Pandan Ku Kueh (Tortoise Kueh) 班兰龟粿


Tired is the word. Ever since a family member has turned ill, everyone in the family has become jittery and stressed. Hospital has somehow become a 2nd home too. So in order to de-stress, mom and I decided to make some Ang Ku Kuehs. Cooking and baking is indeed a very good form of therapy that take our minds off the unrest moments for the time while keeping us engrossed in preparing for these kuehs. And because it’s 2 pairs of hands at work, the process was much smoother than expected too. 


Traditionally, such kuehs are known as Ang Ku Kuehs, which literally means they should be red in colour. Initially, we wanted to go for something more natural and that’s the “green” from the pandan juice. However, the end result was a very pale green dough despite the intensity of the pandan juice. Hence, we added some pandan flavouring in the end in order to achieve the desired colour that we were looking for. 



Pandan Ku Kuehs taste the best just when they have been freshly steamed. Because the skin will have the desired chewiness and QQ texture when it is still lukewarm. Because such kuehs entail a large portion of glutinous rice flour, they will generally turn hard if left uncovered or overnight. To overcome this problem, do try and steam them up for a couple of minutes before consumption again but never attempt to re-heat them more than once as the texture of the skin will probably deteriorate thereafter.


These Pandan Ku Kuehs are ideally at its best when they are freshly made and eaten on the spot !! Enjoy !!


Pandan Ku Kueh (Tortoise Kueh) 班兰龟粿
Prep time
Cook time
Total time
Recipe type: Snacks
Cuisine: Chinese
Serves: 20 pcs
For the Skin:
  • 50g rice flour
  • 210ml pandan juice (extract from 20 pcs of pandan leaves with some water)
  • 3½ tbsp oil
  • 300g glutinous rice flour
  • some red/green colourings as desired
  • Additional : 50-70ml of water/pandan juice to mix into dough

For the Filling:
  • 150g green peas without skin, washed and soaked for around 4 hours
  • 2 tbsp cooking oil
  • 100g sugar
  • dash of salt

  • 1 big piece of banana leaf, cut into smaller pieces (to the shape of the Ang Ku Kueh)
  • some cooking oil, for brushing the banana leaf and skin of the kuehs
  1. Cut the pandan leaves into small pieces. Blend them with some water, strained it through a fine mesh to obtain pandan juice.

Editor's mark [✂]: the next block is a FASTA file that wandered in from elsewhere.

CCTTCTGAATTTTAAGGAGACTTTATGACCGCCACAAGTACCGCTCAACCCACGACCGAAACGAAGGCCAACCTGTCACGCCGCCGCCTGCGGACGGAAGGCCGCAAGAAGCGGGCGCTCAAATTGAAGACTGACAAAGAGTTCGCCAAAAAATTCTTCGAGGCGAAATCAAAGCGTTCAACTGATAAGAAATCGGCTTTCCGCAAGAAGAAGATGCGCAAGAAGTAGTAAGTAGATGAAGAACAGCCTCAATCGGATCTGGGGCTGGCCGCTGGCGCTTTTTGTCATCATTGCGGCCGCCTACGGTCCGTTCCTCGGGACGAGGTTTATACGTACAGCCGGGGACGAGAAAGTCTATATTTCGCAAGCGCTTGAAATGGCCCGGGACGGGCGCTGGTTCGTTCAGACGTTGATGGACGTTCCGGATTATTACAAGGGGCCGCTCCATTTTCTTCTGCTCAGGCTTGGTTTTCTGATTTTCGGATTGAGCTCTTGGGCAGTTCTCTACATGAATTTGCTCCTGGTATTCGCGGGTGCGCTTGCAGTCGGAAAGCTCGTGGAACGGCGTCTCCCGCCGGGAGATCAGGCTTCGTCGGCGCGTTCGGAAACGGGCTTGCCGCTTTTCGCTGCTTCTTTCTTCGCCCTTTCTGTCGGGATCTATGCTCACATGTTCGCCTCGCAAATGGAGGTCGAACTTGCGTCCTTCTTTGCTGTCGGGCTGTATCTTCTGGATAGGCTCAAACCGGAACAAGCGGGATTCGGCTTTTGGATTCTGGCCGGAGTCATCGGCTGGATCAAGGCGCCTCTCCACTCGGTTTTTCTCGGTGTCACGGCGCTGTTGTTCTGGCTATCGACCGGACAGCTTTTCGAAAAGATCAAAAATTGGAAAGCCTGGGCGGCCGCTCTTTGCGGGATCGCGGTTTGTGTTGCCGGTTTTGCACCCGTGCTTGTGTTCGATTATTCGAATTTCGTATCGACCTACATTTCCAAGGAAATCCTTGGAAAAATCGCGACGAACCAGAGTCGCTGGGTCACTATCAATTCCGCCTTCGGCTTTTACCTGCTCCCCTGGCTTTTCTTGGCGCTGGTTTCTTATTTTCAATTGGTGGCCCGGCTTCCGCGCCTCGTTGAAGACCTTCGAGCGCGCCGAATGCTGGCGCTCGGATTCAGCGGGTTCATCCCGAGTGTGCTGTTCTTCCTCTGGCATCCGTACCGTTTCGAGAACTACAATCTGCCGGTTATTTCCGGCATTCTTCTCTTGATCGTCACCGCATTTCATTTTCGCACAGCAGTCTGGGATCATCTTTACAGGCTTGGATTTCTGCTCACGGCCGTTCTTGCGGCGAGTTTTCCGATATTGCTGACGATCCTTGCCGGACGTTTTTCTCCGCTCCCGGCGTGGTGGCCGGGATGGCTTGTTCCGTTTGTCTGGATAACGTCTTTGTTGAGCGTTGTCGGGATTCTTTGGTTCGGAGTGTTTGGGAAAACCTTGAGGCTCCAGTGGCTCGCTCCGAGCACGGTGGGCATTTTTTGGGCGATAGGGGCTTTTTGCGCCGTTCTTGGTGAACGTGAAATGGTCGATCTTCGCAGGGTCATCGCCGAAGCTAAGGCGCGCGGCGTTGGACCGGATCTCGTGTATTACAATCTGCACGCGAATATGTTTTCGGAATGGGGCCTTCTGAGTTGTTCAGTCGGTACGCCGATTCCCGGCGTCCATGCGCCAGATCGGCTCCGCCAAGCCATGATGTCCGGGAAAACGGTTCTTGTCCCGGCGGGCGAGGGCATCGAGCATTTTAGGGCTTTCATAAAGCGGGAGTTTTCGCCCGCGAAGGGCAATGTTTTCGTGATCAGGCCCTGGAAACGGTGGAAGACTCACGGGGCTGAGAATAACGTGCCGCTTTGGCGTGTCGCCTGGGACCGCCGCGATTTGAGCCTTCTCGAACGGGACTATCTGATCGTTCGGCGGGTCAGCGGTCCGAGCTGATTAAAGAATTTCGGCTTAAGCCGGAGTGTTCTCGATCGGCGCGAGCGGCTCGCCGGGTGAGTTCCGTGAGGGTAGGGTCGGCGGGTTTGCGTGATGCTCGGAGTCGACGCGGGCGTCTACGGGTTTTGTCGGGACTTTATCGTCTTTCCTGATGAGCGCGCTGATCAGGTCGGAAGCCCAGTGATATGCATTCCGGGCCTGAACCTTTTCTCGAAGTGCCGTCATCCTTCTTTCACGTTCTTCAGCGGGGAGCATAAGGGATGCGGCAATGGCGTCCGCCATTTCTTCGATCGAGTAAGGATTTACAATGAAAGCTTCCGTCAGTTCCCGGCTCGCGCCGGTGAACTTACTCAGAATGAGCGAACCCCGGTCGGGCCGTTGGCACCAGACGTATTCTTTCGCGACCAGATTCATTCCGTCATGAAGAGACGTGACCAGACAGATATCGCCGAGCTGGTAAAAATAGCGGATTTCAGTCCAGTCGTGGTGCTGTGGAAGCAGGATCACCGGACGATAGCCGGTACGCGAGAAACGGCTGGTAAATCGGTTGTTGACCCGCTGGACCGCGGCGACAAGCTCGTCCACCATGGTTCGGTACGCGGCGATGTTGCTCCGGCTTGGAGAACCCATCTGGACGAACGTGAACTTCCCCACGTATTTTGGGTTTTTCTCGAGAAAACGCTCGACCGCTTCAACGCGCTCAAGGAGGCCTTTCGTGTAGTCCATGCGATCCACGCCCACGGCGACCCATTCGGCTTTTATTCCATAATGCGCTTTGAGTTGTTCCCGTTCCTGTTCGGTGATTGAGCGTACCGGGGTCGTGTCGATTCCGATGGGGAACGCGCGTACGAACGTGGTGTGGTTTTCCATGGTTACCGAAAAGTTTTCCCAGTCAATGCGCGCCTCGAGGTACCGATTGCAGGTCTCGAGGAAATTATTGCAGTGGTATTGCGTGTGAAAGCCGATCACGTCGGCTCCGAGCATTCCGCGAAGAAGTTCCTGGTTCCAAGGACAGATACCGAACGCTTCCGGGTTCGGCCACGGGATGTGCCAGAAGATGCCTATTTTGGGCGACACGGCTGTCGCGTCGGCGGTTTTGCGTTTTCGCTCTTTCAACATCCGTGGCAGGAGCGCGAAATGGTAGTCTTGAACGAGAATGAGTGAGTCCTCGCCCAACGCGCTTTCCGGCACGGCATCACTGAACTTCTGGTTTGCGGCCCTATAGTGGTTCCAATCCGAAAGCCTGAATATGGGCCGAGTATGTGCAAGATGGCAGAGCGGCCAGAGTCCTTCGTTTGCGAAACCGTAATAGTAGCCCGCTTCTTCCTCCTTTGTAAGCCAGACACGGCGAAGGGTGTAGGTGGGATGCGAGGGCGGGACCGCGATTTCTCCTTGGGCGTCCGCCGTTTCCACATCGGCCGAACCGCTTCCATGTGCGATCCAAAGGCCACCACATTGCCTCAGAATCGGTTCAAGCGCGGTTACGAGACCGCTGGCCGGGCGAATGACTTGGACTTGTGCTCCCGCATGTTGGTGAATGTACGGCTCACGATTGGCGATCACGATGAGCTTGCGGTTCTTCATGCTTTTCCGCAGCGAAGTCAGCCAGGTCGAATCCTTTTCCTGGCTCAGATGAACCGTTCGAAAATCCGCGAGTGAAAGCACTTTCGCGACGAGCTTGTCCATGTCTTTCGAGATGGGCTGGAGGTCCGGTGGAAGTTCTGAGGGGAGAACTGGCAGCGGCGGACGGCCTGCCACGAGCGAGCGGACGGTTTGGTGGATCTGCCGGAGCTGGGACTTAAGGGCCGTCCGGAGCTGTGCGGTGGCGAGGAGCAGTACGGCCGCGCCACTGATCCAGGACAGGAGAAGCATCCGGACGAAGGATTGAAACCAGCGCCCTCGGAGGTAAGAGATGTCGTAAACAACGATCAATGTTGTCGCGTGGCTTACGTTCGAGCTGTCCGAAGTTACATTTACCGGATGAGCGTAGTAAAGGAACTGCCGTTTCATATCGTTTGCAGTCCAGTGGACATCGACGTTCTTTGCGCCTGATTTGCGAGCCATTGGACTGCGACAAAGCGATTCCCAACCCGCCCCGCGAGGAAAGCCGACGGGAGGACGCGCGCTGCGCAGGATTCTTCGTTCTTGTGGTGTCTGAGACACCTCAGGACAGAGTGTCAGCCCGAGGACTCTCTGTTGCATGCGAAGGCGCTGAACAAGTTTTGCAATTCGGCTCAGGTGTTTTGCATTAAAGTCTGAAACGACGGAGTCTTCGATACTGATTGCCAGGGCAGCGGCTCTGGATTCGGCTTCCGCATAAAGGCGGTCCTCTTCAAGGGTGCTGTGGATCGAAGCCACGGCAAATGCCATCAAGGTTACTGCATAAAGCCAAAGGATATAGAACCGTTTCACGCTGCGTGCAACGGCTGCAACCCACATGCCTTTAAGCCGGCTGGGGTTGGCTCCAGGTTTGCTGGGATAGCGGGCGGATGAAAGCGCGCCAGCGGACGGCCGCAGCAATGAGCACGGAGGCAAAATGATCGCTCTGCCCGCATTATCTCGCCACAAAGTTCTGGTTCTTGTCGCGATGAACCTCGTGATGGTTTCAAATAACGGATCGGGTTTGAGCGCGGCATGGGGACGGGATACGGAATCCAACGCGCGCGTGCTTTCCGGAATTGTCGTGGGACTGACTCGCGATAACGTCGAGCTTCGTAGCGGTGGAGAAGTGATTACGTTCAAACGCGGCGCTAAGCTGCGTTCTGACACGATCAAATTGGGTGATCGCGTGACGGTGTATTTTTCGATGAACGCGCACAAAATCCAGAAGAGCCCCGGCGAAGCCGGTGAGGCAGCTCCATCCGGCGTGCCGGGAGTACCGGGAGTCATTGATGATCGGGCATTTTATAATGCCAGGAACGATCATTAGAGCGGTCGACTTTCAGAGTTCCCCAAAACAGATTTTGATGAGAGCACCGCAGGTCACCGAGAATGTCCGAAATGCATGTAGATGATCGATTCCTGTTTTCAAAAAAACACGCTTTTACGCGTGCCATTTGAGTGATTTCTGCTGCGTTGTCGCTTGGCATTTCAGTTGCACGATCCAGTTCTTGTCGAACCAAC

2. Steam the green peas in a wired mesh basket for around 20 minutes or till they turned soft.
  3. Process the softened green peas in a food blender or process till they resembles fine crumbs.
  4. Heat up a pan with 2 tbsp of cooking oil. Add in the green peas from the previous step and add in the sugar and salt.
  5. Keep stirring the green peas till the sugar has all melted and the filling has turned mashy. Remove from flame and set aside to cool.
  6. Combine the rice flour, 210ml pandan juice and 3½ tbsp of oil in a pot. Stir and cook it over a small flame till it boiled. Allow the mixture to cool slightly.
  7. Add the rice flour mixture from the above step to the glutinous rice flour. Add additional 50 to 70 ml of water or pandan juice to mix into a pliable dough. Cover the balance dough with a damp cloth while working on it.
  8. Weigh around 30g of skin dough and flatten it. Use it to wrap a 20g filling from Step 5.
  9. Lightly dust the ang ku kueh mould with some glutinous flour. Press and flatten the dough from the previous step into the mould.
  10. Knock the edge of the ang ku kueh mould on the tabletop surface to unmould the ang ku kueh. Place it on a piece of greased banana leaf.
  11. Continue with the rest of the skin dough and filling until all are used up. Place them all into a steamer.
  12. Steam it over medium high heat for approximately 3 minutes.
  13. Remove from heat and brush the surface of the ang ku kueh generously with oil.
  14. Serve hot immediately.
1) Because Ang Ku Kuehs entail a large portion of glutinous rice flour, they will generally turn hard if left uncovered or overnight. Do try and steam them up for a couple of minutes before consumption again but never attempt to reheat them more than once to avoid the skin texture from deteriorating.

2) Unmould the ang ku kueh by knocking the part (as shown in the picture) on the tabletop, and not knocking the entire mould. This will allow the kueh to be unmoulded easier.

3) Cooking the rice flour prior to mixing it with glutinous rice flour will allow the skin to achieve a more chewy texture and prevent the skin from tearing when wrapping.

4) Adjust the amount of water (or pandan juice) if using from 50ml onwards when mixing the glutinous flour into a pliable dough. The amount of water needed will vary slightly depending on the humidity of the environment.


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